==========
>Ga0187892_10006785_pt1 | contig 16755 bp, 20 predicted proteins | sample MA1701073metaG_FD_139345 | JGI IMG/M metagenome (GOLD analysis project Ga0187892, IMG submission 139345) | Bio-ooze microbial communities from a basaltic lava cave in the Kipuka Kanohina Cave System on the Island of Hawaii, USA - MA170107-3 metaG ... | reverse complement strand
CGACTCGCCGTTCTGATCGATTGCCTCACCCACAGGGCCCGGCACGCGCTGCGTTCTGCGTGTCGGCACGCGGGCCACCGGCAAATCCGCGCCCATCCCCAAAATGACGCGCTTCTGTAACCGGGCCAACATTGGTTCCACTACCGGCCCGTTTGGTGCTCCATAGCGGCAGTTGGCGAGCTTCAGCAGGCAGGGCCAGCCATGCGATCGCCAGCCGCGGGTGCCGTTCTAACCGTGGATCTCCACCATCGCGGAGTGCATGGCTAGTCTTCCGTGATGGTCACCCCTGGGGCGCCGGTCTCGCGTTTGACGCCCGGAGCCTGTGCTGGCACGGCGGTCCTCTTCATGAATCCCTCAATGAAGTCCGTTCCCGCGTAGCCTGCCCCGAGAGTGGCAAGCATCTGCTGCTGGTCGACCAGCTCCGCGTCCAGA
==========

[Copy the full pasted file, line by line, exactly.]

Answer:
>Ga0187892_10006785_pt1 | contig 16755 bp, 20 predicted proteins | sample MA1701073metaG_FD_139345 | JGI IMG/M metagenome (GOLD analysis project Ga0187892, IMG submission 139345) | Bio-ooze microbial communities from a basaltic lava cave in the Kipuka Kanohina Cave System on the Island of Hawaii, USA - MA170107-3 metaG ... | reverse complement strand
CGACTCGCCGTTCTGATCGATTGCCTCACCCACAGGGCCCGGCACGCGCTGCGTTCTGCGTGTCGGCACGCGGGCCACCGGCAAATCCGCGCCCATCCCCAAAATGACGCGCTTCTGTAACCGGGCCAACATTGGTTCCACTACCGGCCCGTTTGGTGCTCCATAGCGGCAGTTGGCGAGCTTCAGCAGGCAGGGCCAGCCATGCGATCGCCAGCCGCGGGTGCCGTTCTAACCGTGGATCTCCACCATCGCGGAGTGCATGGCTAGTCTTCCGTGATGGTCACCCCTGGGGCGCCGGTCTCGCGTTTGACGCCCGGAGCCTGTGCTGGCACGGCGGTCCTCTTCATGAATCCCTCAATGAAGTCCGTTCCCGCGTAGCCTGCCCCGAGAGTGGCAAGCATCTGCTGCTGGTCGACCAGCTCCGCGTCCAGA